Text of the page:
Sunday, January 18, 2009

A new way to check the temperature

Keiko has figured out a good way to see how cold it is outside. We have one new window and one old one in our house. The old one is in the bathroom. It tends to freeze, including on the inside. on a day like today, in the 20's, we'll get maybe 1/2 inch or so on the perimeter. Last week we had some -20's weather. Then it comes close to freezing the whole window unless we have shower going for a while to thaw it out. Who needs the weather channel?

Pediatrics might just be for me

I am now 2 full weeks into my pediatrics rotation. I have completed psychiatry, neurology, family medicine, and internal medicine. I came into my 3rd year thinking internal medicine vs pediatrics as my future career.

I spent 12 weeks in internal medicine thinking "ehhhhh, I was hoping for a little more." I'm not sure what it was about it, but I didn't just love every minute of it. I know a big part of that is the fact that I am being evaluated every second of every day for my grade. Grading in med school is really frustrating. It depends a lot on how your resident or attending physician is feeling at the time as it is 100% subjective. I was told at one point I was too shy and at another point that I asked too many questions and talked too much. I probably wasn't acting much different at either time. There are some objective tests, but they are worth only a fraction of the grade.

Another part of internal medicine that puts me off a bit is this competitive edge it has. I mean that people are always trying to show that they know more medicine than each other. Everyone is nice, is trying to learn all the time, and there is no malice in it, but it gets tiring pretty quick.

Things I like about pediatrics:
-It's never the kids fault. They aren't the ones choosing to eat themselves to obesity and get heart attacks and diabetes. if they are obese, it is more the parent's fault.
-So many cute kids. I find myself liking kids more all the time.
-The residents and the whole atmosphere is just more relaxed. People joke more and don't seem nearly as judgmental.
-It might be because my expectations fell after my internal medicine rotation, but this is the first time I find myself feeling like this is a fit. People say you just know when you find the right specialty.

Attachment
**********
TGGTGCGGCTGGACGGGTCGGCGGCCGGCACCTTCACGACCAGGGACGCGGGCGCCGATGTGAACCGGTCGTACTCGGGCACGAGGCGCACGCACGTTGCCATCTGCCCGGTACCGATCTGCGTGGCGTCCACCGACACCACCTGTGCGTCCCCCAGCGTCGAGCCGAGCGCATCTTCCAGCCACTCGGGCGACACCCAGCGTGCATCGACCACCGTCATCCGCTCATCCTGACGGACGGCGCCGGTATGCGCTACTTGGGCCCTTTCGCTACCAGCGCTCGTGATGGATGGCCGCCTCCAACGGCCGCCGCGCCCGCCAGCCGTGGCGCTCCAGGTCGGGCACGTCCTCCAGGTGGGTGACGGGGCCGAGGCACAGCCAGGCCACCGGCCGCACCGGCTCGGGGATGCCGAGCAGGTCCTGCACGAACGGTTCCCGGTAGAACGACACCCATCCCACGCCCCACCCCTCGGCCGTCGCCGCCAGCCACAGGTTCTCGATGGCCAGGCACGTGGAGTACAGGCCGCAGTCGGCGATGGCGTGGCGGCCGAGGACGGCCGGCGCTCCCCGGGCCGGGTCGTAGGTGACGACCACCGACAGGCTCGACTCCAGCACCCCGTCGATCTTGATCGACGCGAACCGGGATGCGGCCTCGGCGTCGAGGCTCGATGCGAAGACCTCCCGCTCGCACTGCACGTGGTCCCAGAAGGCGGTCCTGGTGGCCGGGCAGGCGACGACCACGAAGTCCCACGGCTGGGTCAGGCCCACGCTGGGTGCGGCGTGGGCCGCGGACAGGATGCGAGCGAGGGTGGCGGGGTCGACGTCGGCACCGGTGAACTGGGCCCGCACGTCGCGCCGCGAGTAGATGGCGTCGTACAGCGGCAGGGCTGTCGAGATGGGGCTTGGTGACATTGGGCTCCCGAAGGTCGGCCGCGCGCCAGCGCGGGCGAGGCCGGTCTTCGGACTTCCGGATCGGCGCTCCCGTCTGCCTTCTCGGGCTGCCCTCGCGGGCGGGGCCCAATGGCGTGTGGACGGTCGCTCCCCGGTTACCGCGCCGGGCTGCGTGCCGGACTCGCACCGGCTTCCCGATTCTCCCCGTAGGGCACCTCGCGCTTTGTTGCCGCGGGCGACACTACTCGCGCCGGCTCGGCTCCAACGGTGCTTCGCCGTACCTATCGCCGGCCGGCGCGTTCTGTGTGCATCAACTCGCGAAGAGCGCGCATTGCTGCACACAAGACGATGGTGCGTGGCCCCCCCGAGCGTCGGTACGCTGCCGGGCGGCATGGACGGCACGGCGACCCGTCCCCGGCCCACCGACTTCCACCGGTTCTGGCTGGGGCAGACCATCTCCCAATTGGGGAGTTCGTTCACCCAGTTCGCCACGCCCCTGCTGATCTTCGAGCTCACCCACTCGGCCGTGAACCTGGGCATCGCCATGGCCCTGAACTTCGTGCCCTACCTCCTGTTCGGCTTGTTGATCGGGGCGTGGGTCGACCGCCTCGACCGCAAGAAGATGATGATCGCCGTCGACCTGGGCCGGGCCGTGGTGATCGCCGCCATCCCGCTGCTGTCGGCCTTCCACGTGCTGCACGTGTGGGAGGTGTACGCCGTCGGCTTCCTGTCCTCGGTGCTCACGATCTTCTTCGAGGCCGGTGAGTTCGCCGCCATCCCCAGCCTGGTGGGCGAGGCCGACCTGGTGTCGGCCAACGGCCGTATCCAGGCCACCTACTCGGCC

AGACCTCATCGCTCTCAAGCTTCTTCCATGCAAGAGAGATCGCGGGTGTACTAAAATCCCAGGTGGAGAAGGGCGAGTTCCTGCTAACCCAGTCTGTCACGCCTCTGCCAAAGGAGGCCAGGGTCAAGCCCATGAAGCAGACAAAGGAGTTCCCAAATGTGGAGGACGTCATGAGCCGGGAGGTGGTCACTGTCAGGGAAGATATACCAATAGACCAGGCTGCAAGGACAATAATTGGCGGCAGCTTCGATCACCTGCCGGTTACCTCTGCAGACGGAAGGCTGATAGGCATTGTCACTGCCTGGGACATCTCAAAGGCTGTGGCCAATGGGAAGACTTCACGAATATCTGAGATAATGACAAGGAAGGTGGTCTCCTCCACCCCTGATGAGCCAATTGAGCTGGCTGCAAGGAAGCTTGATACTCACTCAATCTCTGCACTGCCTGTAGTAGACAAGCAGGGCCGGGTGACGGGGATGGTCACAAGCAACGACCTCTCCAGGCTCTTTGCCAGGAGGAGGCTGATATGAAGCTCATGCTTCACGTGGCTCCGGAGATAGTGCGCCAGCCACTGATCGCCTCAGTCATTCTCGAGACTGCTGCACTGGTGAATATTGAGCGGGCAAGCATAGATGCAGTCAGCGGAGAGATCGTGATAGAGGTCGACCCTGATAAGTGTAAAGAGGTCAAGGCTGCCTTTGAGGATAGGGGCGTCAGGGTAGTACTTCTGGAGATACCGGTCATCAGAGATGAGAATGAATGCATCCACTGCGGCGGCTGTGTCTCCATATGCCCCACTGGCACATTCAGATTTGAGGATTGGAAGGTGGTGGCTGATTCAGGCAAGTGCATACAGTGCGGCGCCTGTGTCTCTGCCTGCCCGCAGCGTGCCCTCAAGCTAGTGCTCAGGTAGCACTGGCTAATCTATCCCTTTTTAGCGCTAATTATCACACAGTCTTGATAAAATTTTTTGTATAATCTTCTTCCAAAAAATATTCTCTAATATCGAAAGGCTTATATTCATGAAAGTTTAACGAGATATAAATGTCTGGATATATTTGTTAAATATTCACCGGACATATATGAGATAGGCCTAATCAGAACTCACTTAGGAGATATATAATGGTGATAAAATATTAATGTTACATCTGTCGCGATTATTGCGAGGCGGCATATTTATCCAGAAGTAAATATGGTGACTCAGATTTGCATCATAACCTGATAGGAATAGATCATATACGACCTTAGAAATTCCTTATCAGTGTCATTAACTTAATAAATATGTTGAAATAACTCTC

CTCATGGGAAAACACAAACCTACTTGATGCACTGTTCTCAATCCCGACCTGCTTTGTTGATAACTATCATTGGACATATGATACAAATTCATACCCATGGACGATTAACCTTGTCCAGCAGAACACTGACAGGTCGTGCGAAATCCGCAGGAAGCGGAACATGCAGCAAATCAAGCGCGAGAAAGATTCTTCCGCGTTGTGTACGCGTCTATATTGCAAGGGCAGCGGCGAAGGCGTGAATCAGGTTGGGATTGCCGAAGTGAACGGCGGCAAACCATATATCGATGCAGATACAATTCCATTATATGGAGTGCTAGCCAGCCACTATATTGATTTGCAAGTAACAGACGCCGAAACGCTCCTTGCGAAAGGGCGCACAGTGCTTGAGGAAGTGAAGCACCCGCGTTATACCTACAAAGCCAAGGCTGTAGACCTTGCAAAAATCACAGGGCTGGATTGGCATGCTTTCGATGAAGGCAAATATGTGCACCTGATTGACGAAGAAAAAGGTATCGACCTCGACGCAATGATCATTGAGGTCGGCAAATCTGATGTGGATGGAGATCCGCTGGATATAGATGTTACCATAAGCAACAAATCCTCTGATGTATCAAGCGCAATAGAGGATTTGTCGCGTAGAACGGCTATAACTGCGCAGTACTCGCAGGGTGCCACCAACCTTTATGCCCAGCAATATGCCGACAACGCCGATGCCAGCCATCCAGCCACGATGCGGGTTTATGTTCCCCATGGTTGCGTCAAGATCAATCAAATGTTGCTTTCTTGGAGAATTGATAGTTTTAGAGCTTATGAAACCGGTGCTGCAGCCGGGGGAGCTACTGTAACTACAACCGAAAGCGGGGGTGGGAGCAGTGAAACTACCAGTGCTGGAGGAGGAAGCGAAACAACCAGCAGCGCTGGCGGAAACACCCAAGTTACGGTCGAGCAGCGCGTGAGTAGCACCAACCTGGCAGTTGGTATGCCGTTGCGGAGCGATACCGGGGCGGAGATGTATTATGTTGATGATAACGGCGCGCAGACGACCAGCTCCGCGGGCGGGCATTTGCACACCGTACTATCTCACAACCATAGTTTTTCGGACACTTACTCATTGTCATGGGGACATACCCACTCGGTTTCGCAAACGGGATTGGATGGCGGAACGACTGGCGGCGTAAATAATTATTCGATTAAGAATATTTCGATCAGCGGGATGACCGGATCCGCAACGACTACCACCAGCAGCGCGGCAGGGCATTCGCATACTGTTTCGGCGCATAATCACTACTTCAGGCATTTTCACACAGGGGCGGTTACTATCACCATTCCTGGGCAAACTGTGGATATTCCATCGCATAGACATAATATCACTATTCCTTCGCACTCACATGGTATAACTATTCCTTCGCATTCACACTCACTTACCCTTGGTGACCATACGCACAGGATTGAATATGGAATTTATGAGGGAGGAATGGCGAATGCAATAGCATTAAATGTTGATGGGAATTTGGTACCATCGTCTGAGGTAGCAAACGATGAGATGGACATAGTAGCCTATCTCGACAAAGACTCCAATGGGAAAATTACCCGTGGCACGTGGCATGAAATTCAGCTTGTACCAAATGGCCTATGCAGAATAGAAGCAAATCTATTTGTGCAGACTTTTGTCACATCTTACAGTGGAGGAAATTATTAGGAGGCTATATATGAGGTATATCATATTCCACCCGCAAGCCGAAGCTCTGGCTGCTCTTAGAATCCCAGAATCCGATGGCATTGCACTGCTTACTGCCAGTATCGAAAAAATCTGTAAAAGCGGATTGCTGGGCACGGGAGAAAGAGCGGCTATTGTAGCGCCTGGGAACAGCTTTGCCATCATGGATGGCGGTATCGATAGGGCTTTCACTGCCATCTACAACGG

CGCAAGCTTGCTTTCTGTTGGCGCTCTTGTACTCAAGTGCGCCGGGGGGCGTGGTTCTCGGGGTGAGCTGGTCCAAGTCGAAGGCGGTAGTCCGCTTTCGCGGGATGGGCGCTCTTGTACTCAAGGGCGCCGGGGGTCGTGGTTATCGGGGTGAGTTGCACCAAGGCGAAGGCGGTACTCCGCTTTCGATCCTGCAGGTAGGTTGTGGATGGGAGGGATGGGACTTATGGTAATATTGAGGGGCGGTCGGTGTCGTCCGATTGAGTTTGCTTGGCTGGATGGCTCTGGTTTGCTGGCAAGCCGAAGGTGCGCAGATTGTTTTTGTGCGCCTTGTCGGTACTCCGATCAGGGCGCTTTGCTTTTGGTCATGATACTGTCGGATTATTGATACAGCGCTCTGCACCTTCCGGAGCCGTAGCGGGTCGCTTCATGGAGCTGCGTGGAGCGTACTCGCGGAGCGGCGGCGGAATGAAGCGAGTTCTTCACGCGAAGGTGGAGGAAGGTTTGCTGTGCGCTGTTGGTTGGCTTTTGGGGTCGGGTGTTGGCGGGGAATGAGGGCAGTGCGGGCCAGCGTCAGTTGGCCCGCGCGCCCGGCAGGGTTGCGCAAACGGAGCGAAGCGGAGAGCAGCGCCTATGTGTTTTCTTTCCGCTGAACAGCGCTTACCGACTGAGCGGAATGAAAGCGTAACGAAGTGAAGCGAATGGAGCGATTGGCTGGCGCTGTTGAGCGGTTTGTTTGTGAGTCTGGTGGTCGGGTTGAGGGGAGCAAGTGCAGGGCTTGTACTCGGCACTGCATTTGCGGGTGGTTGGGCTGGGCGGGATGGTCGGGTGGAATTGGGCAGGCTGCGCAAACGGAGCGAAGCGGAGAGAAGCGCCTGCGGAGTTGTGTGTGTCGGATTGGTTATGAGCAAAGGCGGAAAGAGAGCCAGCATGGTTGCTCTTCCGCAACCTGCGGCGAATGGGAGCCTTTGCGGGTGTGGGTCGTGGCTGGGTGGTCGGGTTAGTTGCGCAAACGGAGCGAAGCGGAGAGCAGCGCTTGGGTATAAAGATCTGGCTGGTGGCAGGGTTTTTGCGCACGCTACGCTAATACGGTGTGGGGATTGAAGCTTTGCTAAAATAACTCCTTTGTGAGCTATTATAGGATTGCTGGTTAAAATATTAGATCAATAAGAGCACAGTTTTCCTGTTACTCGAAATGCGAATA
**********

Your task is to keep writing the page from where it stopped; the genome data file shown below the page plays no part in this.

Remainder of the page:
It's also the first time I have overnight call. Every 3rd or 4th night I stay the night at the hospital. I have had 1-2 hours sleep, and I've had more like 6. It depends on how busy the hospital is. I've had to change my pager to a more obnoxious tone because I've slept through pages already.

Monday, January 5, 2009

Christmas in Japan: Riding home in Luxury

I stole these images from Keiko's Japanese blog. I woke up extra early today due to the time differences as Keiko sleeps the night away so I figured I would do my last blog entry for a while.

Our last day in Japan was a 10 hour layover in Tokyo. My closest companion from my mission was able to come over and visit in the morning and one of Keiko's good friends visited in the afternoon. We got through security and thought we were all good when our names were called. I was imagining they had oversold the plane and were going to tell us our seats had been taken or something. I was half right.
"It's you lucky day, you've been upgraded to business." This was pretty funny because it has happened to me once before and I told Keiko about it and she talked about dreaming of being able to fly business class.
The seats are huge and comfy. You can lay down nearly 180 degrees, completely flast, a foot rest comes out, your own personal monitor that pops out.

I suppose the biggest thing is the service. "How are you doing, Mr. Jones?" "Can I get anything for you Mr. Jones" "How was your sleep, Mr. Jones?" I felt like I was in a hotel. Our first meal was a 3-4 course deluxe. We had all you can eat ramen and some other snacks (and alcohol was also included) the rest of the way. We got nice cloth placemats with real dishes.